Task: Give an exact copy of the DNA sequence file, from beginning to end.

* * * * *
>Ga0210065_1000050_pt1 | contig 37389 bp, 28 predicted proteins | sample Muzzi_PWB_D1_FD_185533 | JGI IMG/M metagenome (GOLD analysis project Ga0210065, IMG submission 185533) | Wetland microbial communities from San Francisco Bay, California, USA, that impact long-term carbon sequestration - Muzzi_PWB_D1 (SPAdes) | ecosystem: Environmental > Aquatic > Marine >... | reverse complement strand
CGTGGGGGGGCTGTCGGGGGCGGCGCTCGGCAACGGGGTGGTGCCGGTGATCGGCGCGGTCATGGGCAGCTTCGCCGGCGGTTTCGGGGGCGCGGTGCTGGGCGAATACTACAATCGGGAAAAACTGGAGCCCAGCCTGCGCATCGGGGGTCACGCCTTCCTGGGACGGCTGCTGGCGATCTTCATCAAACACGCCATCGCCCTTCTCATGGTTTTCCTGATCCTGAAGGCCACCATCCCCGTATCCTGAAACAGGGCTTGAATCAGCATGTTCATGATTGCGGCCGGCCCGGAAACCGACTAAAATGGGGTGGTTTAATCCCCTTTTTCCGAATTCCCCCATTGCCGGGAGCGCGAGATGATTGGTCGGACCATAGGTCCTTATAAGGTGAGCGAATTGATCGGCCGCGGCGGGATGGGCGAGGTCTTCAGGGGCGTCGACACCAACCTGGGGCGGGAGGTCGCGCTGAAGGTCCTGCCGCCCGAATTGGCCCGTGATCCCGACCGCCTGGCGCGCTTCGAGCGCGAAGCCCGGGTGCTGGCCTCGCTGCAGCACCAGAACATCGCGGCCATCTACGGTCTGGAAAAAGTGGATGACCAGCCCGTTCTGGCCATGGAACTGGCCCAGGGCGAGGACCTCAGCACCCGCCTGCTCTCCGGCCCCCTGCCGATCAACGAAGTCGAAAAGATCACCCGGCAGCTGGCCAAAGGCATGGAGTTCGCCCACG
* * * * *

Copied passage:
>Ga0210065_1000050_pt1 | contig 37389 bp, 28 predicted proteins | sample Muzzi_PWB_D1_FD_185533 | JGI IMG/M metagenome (GOLD analysis project Ga0210065, IMG submission 185533) | Wetland microbial communities from San Francisco Bay, California, USA, that impact long-term carbon sequestration - Muzzi_PWB_D1 (SPAdes) | ecosystem: Environmental > Aquatic > Marine >... | reverse complement strand
CGTGGGGGGGCTGTCGGGGGCGGCGCTCGGCAACGGGGTGGTGCCGGTGATCGGCGCGGTCATGGGCAGCTTCGCCGGCGGTTTCGGGGGCGCGGTGCTGGGCGAATACTACAATCGGGAAAAACTGGAGCCCAGCCTGCGCATCGGGGGTCACGCCTTCCTGGGACGGCTGCTGGCGATCTTCATCAAACACGCCATCGCCCTTCTCATGGTTTTCCTGATCCTGAAGGCCACCATCCCCGTATCCTGAAACAGGGCTTGAATCAGCATGTTCATGATTGCGGCCGGCCCGGAAACCGACTAAAATGGGGTGGTTTAATCCCCTTTTTCCGAATTCCCCCATTGCCGGGAGCGCGAGATGATTGGTCGGACCATAGGTCCTTATAAGGTGAGCGAATTGATCGGCCGCGGCGGGATGGGCGAGGTCTTCAGGGGCGTCGACACCAACCTGGGGCGGGAGGTCGCGCTGAAGGTCCTGCCGCCCGAATTGGCCCGTGATCCCGACCGCCTGGCGCGCTTCGAGCGCGAAGCCCGGGTGCTGGCCTCGCTGCAGCACCAGAACATCGCGGCCATCTACGGTCTGGAAAAAGTGGATGACCAGCCCGTTCTGGCCATGGAACTGGCCCAGGGCGAGGACCTCAGCACCCGCCTGCTCTCCGGCCCCCTGCCGATCAACGAAGTCGAAAAGATCACCCGGCAGCTGGCCAAAGGCATGGAGTTCGCCCACG